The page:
Egyptian pro-democracy activists have certainly scored a major victory. Removal of Mubarak seemed almost impossible before, especially not by peaceful means. One fears that the revolution may now become fragmented, divided, manipulated, with the Ghonims touted by Washington as “heroes” and “moderates,” and others pressing for much needed greater changes likely to be set apart as “extremists.” For now, the Clinton Doctrine ensures that the U.S. is not yet down and out of Egypt.

10 thoughts on “Egypt and the Clinton Doctrine

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  5. Jeremy

    Thanks Max for this, great work.

    BTW, reading this, I remember a video of an unbearably hypocritical speech of creepy H Clinton about the AYM you posted some time ago. I think the notion of a Clinton doctrine definitely makes sense.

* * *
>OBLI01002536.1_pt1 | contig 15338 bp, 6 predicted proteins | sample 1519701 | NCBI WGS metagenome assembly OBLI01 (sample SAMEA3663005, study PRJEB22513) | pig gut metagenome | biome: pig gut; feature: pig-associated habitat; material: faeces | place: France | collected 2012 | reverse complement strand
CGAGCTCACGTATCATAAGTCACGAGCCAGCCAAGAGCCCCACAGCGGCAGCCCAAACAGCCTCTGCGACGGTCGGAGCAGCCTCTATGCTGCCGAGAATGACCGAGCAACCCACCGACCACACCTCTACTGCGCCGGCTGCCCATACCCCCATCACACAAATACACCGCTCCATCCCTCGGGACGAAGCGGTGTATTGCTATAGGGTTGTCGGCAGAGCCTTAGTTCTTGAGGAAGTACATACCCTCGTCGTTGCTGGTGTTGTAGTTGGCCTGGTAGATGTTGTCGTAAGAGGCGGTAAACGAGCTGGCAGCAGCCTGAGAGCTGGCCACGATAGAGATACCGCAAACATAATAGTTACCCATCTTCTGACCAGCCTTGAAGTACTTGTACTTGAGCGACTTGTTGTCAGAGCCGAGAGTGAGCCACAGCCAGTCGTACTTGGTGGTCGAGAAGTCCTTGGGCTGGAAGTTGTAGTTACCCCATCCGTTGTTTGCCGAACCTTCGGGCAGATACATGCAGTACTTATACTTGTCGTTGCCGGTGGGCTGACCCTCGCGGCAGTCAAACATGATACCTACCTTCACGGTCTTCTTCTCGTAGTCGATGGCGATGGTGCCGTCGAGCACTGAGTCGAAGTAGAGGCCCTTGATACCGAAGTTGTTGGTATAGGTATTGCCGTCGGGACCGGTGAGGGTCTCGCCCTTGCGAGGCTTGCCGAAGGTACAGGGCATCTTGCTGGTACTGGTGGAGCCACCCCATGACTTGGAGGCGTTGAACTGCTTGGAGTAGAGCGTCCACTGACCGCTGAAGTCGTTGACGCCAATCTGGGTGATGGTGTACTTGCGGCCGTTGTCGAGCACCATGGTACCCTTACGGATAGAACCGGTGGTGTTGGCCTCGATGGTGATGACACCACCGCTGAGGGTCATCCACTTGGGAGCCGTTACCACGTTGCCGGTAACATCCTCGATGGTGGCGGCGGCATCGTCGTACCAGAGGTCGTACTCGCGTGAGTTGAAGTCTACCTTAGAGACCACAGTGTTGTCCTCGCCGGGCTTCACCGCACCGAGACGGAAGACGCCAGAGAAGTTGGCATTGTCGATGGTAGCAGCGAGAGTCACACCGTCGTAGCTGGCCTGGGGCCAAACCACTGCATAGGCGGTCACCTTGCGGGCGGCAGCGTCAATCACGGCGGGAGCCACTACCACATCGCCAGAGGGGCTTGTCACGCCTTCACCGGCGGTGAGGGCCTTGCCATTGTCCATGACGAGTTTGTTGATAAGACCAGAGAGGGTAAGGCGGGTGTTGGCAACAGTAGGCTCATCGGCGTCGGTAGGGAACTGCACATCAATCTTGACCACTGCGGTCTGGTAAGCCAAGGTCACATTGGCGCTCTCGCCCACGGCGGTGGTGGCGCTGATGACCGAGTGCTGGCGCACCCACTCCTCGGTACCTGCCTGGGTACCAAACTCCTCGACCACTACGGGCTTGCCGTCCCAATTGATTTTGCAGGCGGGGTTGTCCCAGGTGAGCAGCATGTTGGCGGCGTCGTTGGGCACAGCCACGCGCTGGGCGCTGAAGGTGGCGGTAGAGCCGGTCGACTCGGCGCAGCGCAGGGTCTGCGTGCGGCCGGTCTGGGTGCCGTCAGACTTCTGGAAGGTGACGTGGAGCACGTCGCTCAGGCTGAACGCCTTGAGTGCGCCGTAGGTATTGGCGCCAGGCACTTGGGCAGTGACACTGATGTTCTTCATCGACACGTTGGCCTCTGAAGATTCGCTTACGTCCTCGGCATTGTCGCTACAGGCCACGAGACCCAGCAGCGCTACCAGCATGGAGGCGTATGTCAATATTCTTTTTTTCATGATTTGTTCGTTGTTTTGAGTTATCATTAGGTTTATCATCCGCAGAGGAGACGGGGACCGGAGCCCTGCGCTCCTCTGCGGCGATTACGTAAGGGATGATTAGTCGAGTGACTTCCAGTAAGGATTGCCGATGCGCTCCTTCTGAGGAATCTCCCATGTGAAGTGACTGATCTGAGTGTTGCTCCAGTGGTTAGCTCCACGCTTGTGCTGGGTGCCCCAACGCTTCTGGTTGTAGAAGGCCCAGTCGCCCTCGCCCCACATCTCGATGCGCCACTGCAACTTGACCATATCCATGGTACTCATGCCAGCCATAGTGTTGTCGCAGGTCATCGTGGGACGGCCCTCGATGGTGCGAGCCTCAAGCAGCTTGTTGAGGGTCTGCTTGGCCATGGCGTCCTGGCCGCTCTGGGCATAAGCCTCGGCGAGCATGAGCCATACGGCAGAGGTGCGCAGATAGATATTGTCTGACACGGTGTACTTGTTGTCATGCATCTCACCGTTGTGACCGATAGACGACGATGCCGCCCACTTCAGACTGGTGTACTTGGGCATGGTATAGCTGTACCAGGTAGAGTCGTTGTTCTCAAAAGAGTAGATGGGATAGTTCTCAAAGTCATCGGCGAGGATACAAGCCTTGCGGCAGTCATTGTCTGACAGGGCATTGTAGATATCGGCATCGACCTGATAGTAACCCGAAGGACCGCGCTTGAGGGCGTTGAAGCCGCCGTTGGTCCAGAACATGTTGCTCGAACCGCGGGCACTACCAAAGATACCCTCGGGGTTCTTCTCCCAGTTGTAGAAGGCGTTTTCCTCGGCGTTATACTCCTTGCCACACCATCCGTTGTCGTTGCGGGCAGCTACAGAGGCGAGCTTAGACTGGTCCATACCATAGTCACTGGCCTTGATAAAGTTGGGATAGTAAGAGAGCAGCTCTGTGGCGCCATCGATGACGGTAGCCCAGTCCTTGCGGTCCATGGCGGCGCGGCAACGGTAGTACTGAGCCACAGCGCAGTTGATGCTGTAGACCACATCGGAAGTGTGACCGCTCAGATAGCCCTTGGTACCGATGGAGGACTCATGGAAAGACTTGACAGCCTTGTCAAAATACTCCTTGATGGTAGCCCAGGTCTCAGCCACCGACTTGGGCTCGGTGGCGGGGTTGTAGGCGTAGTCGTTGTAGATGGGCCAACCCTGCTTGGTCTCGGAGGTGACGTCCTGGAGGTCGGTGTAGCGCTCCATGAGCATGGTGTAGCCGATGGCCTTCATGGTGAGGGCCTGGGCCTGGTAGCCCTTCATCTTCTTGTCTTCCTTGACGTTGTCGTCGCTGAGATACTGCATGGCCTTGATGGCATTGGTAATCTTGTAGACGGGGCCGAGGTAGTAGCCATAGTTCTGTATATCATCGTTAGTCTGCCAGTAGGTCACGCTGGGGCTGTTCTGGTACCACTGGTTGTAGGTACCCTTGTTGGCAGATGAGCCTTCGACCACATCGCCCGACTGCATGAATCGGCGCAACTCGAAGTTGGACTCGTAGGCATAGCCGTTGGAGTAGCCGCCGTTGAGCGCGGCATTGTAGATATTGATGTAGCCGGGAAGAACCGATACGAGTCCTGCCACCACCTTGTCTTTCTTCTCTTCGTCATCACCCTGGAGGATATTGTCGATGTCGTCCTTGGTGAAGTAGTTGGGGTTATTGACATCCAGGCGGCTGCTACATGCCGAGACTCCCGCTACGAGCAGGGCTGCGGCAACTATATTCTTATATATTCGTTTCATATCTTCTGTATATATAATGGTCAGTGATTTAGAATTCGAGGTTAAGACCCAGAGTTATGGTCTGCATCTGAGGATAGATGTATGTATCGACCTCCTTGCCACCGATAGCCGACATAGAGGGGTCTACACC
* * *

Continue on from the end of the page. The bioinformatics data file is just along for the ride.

Would “scab” be a strong enough word for people like this Ghonim ?

    1. Maximilian Forte

      Thanks Jeremy. Ghonim has quite a following in the Western media, and among American Twitter users. When I sent him a message saying “You really played a lot of people for suckers. Well done” I got a glimpse of the support he has attracted. He says he is not a hero, in the way that someone who thinks he is a hero would say it, and is still treated as the virtual icon of the revolution by the likes of Wolf Blitzer at CNN. Needless to say, all of this serves to arouse my suspicions even more.

  6. John Allison

    Ever hopeful that something inside the Big O will click ON, and he will suddenly change back to his true self, abaondoning Hillary and W and Petreus and RAND, and finally … as I commented on my recent Guernica post:
    “I seem to convey that i want Obama to do something; while knowing that he is in a situation that is much more constrained than USans can imagine. So, what do I think he might do?